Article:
So let’s start by outlining why this is a significant step for the internet and advertising, and why digital advertisers should welcome the extended self-regulatory rules:

1. We need to deliver the same level of consumer safeguards that exist for paid-for digital media in areas on non paid-for space. Internet users need to trust the media that they’re consuming.

2. We need to ensure that the likes of social media is trusted by marketers as well. This is vital for brands to continue their strong investment in the platform.

3. We’re by no means off the hook: we need to continue to reassure policy-makers that we can self-regulate. This is  particularly important in the digital media space where more formal regulation or even (dare I say it) legislation will restrict commercial innovation. Look at the mess we’re potentially facing with the Digital Economy Bill. Justin Pearce in NMA is absolutely right: we’re doing the right thing.

But – as always – the ‘devil is in the detail’ and these are industry proposals that need to be agreed and ratified by the rule-setting body, the Committee of Advertising Practice (CAP). The IAB also supports public scrutiny of these proposals so that the wider industry (and internet users themselves) can have a say. But the detail is where industry now needs to focus its attention. We have the momentum but, for social media, we need to agree what we consider is ‘in’ and what should be ‘out’. It won’t be easy and the IAB will deploy the greatest thinkers in social media to help us get this right.

By Harriet Clarke, communications executive, IAB


The Internet Advertising Bureau (IAB) is offering one lucky winner the opportunity to shadow senior members of the IAB staff for 1 week between Monday 12th to Friday 16th July. The winner will get the opportunity to attend IAB events and meetings which will give them the chance to make vital contacts within the industry. They will also get to witness the day to day running of the trade body for the digital industry.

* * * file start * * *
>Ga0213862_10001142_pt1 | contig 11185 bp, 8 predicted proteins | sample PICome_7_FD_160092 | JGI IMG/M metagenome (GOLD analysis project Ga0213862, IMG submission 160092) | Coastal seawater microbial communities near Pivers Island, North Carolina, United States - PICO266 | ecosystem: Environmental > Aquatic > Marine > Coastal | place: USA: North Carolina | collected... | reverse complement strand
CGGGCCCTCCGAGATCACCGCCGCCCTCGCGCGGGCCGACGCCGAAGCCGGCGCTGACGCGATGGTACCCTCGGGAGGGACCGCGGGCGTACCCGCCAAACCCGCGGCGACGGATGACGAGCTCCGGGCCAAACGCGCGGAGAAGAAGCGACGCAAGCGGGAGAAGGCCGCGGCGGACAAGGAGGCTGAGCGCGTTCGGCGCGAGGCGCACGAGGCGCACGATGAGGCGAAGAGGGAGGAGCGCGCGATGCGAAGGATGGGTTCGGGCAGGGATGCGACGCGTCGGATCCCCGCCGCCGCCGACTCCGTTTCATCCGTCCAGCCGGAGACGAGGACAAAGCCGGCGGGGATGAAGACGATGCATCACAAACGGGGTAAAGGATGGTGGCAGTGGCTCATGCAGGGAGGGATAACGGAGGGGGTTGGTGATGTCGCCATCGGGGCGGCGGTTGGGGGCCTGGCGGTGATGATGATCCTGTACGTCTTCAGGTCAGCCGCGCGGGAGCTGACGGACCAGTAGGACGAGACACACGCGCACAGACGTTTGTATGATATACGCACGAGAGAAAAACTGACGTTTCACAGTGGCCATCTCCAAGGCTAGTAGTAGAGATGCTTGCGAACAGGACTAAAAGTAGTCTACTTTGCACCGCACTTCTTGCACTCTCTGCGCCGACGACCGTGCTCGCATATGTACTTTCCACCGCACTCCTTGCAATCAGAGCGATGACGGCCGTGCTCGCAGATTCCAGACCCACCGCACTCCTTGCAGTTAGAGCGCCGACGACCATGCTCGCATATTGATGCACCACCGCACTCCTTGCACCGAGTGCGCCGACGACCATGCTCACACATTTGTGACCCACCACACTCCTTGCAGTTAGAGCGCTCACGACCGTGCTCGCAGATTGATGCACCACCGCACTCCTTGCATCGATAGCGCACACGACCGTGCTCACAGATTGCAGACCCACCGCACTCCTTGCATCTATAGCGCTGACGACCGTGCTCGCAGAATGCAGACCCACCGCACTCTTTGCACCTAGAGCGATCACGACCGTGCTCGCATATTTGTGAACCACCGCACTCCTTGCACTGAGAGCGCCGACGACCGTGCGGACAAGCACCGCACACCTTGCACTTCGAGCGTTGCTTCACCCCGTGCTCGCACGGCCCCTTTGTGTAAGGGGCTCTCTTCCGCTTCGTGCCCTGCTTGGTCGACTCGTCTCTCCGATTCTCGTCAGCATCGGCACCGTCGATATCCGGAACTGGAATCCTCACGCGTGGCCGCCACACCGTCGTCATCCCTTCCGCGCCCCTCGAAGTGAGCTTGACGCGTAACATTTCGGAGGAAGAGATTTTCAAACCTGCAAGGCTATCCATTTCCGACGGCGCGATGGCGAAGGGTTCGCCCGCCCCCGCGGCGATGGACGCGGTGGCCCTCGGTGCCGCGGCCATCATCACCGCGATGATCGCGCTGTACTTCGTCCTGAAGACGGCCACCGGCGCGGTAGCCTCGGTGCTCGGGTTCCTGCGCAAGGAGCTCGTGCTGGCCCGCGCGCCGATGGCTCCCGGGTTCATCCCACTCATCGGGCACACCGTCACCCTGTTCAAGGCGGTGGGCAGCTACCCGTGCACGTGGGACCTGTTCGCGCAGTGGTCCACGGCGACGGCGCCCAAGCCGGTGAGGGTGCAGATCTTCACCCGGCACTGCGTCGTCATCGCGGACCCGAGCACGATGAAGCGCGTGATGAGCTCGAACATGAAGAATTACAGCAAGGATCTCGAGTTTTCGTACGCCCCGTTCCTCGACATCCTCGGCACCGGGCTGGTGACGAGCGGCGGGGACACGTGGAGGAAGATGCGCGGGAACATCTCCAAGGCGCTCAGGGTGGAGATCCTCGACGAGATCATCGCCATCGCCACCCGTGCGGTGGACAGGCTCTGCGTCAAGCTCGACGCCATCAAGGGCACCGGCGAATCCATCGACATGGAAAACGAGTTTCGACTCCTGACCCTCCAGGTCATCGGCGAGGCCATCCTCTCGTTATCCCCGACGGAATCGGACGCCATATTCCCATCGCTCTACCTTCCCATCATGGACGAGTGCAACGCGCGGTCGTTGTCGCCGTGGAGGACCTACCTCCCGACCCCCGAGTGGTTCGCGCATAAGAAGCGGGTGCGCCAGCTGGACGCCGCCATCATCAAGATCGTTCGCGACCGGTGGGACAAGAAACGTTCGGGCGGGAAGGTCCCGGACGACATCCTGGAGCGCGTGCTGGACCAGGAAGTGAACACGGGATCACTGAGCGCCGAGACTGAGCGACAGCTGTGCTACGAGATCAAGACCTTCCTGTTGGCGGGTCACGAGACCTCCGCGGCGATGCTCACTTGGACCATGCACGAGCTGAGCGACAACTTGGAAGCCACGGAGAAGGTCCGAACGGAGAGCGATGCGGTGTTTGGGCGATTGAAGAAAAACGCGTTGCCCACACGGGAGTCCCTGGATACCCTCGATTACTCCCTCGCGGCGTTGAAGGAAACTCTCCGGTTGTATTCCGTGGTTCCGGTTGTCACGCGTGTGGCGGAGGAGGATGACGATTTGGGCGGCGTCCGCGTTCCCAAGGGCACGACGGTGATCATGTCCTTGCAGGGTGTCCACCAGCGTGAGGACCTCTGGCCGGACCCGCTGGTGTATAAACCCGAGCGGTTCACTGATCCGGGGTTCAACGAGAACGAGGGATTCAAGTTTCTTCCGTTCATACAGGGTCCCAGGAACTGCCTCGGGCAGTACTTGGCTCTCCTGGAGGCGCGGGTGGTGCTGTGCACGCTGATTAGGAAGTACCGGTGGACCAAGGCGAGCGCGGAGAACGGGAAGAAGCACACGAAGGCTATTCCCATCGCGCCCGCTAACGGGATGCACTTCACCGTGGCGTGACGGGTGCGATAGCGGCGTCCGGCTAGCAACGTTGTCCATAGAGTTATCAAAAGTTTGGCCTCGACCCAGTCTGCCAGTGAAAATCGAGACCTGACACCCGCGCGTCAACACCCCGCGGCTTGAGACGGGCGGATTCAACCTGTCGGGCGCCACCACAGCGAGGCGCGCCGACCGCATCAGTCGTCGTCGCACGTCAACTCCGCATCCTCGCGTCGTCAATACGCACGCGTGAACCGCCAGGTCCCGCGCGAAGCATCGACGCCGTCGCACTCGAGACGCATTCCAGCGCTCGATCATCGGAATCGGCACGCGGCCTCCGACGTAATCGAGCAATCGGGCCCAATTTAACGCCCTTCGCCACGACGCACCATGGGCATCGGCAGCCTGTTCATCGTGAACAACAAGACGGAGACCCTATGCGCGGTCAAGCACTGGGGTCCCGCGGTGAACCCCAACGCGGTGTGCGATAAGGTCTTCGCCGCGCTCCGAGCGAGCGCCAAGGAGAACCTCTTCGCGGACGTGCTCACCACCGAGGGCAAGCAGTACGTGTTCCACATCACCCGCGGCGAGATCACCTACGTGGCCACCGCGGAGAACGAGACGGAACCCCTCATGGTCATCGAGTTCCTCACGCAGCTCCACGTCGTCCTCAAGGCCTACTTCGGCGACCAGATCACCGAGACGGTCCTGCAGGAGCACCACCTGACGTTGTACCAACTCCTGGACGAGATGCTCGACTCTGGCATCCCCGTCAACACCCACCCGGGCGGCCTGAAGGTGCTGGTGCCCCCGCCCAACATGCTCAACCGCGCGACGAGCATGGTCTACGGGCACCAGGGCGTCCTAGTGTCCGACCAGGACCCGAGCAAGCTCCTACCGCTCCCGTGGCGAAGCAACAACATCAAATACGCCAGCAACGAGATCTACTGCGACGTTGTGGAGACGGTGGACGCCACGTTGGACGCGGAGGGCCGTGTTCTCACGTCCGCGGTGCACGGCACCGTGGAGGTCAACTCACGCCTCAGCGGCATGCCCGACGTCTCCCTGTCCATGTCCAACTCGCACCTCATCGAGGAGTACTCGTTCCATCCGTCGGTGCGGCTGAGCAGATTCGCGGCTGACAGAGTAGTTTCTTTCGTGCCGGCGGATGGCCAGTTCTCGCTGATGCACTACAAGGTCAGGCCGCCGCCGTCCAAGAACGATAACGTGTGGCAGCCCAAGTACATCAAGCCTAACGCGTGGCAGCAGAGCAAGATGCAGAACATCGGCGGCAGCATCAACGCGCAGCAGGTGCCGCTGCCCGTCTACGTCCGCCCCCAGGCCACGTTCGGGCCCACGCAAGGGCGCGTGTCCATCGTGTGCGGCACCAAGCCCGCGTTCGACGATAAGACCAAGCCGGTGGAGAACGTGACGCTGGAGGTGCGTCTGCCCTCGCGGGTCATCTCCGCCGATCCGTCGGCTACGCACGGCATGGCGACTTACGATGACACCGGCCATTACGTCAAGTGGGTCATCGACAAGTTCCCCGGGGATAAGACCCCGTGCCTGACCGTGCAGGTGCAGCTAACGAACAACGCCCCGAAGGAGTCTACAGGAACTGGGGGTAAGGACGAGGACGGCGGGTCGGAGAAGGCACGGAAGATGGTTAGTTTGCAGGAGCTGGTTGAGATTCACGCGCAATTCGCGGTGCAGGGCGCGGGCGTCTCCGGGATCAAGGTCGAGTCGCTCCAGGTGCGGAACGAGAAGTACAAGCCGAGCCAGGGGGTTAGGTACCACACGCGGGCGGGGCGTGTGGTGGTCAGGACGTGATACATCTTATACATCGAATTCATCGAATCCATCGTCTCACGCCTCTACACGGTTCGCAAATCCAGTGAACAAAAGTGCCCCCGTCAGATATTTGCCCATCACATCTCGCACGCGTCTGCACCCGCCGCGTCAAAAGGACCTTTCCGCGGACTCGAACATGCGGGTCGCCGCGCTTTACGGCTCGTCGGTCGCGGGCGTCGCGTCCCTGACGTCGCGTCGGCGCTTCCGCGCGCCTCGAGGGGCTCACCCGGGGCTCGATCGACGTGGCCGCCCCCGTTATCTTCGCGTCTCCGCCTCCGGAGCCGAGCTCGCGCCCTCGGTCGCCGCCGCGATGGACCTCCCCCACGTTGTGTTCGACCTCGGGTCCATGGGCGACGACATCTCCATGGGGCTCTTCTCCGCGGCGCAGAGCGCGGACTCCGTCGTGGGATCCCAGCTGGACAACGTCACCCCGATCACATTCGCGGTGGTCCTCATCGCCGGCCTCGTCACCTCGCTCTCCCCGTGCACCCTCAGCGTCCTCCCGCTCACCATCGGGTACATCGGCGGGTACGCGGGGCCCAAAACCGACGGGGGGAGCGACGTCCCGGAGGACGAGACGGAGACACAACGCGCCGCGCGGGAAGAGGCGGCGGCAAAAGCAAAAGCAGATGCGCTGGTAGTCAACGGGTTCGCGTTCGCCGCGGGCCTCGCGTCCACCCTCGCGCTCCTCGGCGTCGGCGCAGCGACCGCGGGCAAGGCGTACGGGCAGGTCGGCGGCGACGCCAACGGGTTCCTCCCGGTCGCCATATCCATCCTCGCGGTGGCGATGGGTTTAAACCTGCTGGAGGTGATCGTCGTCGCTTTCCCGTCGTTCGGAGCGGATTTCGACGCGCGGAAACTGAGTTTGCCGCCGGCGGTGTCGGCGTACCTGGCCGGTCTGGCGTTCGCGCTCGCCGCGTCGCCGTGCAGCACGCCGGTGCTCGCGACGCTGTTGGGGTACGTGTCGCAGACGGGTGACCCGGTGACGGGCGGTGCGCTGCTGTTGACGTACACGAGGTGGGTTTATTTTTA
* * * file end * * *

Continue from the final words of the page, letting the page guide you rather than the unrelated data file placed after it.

In order to win this very exciting placement, the entrant will need to to respond to the below brief which is running in conjunction with the 25th birthday of Levi’s iconic Launderette ad.

The Brief: Using the technology available today, how would you turn the advert above into a creative online campaign, using all available resources (social media, search, mobile, display etc)?

Entrants can respond to the brief in any way they feel appropriate, but finished work should reference the original campaign in some way. Entries should include a written response of between 300 and 500 words which includes:

- Your full name
- The university/college you are currently attending or your current employer
- A written summary of the campaign activity
- An explanation of how your campaign is an evolution from the original version
- An explanation of why your campaign deserves to win

Entrants are also invited to submit supporting graphical work if appropriate.

The entries will be judged by the IAB’s very own marketing director, .

Entries should emailed to

Closing date: 9am on 12th April

Please visit http: to find out information on all aspects of the new media industry and the career opportunities it offers. You can also find information on the Talent Taskforce, an IAB initiative to future proof the online and mobile industry by nurturing young talent.

For full terms and conditions please click here:

Fleur MD of Pass it On Media was interviewed by IAB’s senior PR and marketing manager, on social media influencers. This 10 minute video covers how to spot a worthwhile influencer, how influencers help campaigns and how they can be detrimental in a PR crisis. Fleur talks through the processes at Pass it On on how to recognize a worthwhile influencer, what tools they use for this and how important it is to keep an influencer fully involved with the campaign and be honest and transparent throughout the whole process in order to gain the best results.

At the end of the video Fleur also mentions her involvement with the IAB social media measurement sub group and how they are currently working towards setting actual usable metrics for the industry.